A study by climate scientists says carbon capture and storage (CCS) cannot meet the urgent need to reduce greenhouse gas emissions.
The research, by the Tyndall Centre, concluded that the technology was not a viable option for the rapid emissions cuts required in the next decade.
Continued future use of oil and gas depend on CCS, as does the proposed conversion of methane to hydrogen.
The UK government’s 10-point climate plan pledged £200m investment in CCS, while the Scottish Government announced £80m of funding to support CCS and other negative emission technologies.
But, according to the research, published today, reliance on CCS would endanger climate safety goals.
Globally, it said, there are just 26 CCS plants in operation. There are no schemes in the UK and none are expected until at least the next decade.
Friends of the Earth Scotland and Global Witness, which commissioned the study, described CCS as a “dangerous distraction” from the climate solutions that work, such as renewables and energy efficiency.
CCS was said to have “consistently failed to deliver on projections”, with a long history of over-promising and under-delivering. Several schemes that were begun were ultimately abandoned.
Two £1bn CCS competitions, run by successive UK Governments over a period of eight years, failed to produce a CCS demonstration scheme.
- Global operational CCS capacity is currently 39MtCO2 per year. This is about 0.1% of annual global emissions from fossil fuels.
- There is no operational CCS capacity in the UK yet the UK Committee on Climate Change has projected CCS capacity of up to 176MtCO2 by 2050. This would mean that the UK would need to quadruple the entire current global CCS capacity.
- 81% of carbon captured to date has been used to extract more oil through the process of Enhanced Oil Recovery [EOR]. At this stage, CCS planned deployment is dominated by EOR.
- The G8 group of industrialised nations committed to launch 20 large scale projects by 2010 and the International Energy Agency set a goal of 100 projects by 2020. Only five materialised.
- Fossil fuel-based CCS cannot operate with zero emissions. Many projections assume a capture rate for CCS of 95%. But capture rates at that level are unproven in practice. This raises questions about whether fossil fuel hydrogen can be considered to be sufficiently low-carbon relative to remaining carbon budgets.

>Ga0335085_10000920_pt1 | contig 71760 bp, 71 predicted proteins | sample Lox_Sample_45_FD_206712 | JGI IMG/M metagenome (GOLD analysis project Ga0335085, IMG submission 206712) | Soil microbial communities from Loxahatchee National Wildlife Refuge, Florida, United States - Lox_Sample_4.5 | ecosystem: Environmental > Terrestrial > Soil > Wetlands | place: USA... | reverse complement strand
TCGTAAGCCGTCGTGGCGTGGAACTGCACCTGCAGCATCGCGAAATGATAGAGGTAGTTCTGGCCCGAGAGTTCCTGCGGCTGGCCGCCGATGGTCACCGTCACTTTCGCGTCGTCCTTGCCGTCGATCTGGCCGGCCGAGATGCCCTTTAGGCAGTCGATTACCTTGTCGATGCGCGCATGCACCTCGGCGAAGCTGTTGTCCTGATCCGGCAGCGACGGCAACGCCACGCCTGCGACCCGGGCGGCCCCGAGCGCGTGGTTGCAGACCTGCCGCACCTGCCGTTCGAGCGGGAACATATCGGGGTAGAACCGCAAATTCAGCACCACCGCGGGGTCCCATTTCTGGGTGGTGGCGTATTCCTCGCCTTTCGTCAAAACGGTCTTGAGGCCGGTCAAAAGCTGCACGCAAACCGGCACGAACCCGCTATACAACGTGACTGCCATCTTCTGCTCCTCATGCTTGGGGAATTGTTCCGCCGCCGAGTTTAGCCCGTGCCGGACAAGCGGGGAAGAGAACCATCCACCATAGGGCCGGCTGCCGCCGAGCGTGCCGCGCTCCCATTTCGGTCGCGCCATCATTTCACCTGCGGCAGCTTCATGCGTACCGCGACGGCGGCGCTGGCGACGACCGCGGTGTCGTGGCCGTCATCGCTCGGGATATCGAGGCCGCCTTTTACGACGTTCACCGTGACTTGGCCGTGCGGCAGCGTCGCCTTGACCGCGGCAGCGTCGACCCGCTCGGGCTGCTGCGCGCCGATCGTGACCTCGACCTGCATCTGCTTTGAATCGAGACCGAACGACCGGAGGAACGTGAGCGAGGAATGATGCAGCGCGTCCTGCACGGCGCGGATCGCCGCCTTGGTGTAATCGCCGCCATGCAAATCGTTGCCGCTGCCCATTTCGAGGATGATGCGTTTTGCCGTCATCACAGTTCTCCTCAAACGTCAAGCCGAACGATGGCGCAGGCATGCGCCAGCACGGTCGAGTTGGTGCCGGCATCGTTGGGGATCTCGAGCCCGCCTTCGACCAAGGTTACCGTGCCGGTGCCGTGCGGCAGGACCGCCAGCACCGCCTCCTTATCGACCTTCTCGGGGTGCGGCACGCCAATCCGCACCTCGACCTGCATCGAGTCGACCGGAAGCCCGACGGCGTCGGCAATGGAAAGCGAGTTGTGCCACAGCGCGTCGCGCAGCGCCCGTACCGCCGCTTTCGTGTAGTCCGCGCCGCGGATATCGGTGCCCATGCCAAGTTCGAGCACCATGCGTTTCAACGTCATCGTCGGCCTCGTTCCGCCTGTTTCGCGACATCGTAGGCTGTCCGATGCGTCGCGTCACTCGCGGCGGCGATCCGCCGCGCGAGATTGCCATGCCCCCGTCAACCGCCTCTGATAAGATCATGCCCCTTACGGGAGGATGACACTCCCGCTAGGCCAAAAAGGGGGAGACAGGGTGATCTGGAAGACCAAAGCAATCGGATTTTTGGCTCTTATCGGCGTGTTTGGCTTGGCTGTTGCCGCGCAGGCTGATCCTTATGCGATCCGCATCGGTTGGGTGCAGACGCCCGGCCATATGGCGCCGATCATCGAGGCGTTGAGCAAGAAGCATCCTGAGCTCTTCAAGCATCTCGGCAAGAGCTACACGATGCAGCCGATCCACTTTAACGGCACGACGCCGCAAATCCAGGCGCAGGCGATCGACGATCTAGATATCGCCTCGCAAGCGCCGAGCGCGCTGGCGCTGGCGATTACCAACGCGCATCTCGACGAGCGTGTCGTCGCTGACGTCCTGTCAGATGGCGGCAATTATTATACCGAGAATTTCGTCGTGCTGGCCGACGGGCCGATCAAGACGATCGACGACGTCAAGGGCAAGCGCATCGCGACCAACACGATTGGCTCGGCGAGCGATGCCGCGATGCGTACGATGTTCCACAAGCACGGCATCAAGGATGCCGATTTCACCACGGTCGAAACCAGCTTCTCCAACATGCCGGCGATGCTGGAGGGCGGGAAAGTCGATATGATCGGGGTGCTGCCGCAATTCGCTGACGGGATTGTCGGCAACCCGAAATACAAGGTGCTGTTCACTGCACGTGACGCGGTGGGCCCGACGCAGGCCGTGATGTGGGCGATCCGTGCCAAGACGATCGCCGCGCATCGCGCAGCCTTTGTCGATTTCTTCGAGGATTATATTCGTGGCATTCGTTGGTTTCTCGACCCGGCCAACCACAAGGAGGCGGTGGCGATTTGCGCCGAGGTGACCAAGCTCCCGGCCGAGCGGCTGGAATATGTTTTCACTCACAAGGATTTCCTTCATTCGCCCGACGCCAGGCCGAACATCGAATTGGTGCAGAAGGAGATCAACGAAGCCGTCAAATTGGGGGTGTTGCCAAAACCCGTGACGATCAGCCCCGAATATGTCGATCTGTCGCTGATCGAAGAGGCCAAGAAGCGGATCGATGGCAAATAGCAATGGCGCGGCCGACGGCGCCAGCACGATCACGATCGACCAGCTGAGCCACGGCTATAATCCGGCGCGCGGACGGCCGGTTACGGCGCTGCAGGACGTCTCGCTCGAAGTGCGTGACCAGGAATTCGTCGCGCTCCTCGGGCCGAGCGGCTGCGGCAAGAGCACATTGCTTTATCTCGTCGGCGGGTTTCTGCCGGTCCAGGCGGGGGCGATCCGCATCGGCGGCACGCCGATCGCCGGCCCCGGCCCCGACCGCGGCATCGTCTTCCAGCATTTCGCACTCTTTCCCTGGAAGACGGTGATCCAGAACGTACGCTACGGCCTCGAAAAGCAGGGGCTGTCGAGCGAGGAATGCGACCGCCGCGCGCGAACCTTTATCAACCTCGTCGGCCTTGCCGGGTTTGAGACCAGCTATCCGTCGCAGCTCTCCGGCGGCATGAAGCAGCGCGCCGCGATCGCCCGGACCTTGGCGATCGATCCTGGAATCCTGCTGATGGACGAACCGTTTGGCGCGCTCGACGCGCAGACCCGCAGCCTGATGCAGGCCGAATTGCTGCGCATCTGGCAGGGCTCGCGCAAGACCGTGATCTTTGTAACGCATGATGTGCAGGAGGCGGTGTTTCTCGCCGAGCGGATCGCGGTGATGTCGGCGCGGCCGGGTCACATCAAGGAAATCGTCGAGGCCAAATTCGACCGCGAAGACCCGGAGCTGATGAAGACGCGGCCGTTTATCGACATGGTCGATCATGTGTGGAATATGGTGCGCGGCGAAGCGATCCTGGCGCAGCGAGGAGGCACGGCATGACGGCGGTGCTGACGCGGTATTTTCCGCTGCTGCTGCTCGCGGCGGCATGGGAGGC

The Scottish Carbon Capture & Storage partnership, the largest group of CCS researchers,said it was “unhelpful” to cherry-pick methods to reduce greenhouse gas emissions. The group, quoted by Energy Voice, said:
“CCS is an essential part of climate action, alongside a shift to 100% renewable energy and more efficient use of resources. All methods to reduce emissions are needed immediately and, in our view, it’s unhelpful to cherry-pick technologies.
“CCS is a transitional technology that has been operating safely and at scale for nearly 30 years. Projects being developed in the UK show how CCS can be rolled out cost-effectively and incrementally, with resulting experience and knowledge having a global value.
“Without CCS, we cannot tackle emissions arising from heavy industry, including the manufacture of steel and cement, which even the renewables sector requires.
“With a focus on fossil fuels, CCS enables a rapid transition without creating mass unemployment and social disruption. It can be deployed swiftly, since it is a proven technology, and also has roles in generating low-carbon hydrogen and enabling the removal of CO2 already in the atmosphere- in other words, negative emissions.”
Renewables and energy efficiency
Campaigners are instead calling for investment to be redirected to readily deployable renewables and energy efficiency for homes. This, they said, would create more jobs, more quickly, cut climate emissions and improve people’s quality of life.
Jess Cowell, climate campaigner for Friends of the Earth said:
“The world needs urgent cuts to climate emissions every year of this decade but CCS can’t deliver anything meaningful until the 2030s, if at all. Politicians and CCS’ backers in the fossil fuel industry want us to trust them with a technology with a long history of over-promising and under-delivering.
“The shocking revelations that the small number of existing Carbon Capture plants in existence are almost all being used to increase fossil fuel extraction must give pause to anyone who is pushing this as a realistic solution to the climate crisis.
“This report makes it clear that Carbon Capture and Storage is a dangerous distraction from the necessary action to cut climate emissions from our energy sector in this crucial decade. Instead we need a bold plan setting out steps to phase out fossil fuel extraction and use, while ensuring a just transition for workers and communities dependent on the industry.
“Carbon is already captured and stored underground in fossil fuels. We should be leaving it there instead of spending billions trying to invent technology to solve this problem of our own creation.”
A Review of Role of Fossil Fuel-Based Carbon Capture and Storage in the Energy System
Tyndall Centre, January 2021
Photo: David J Some rights reserved
Updated with response from Scottish Carbon Capture & Storage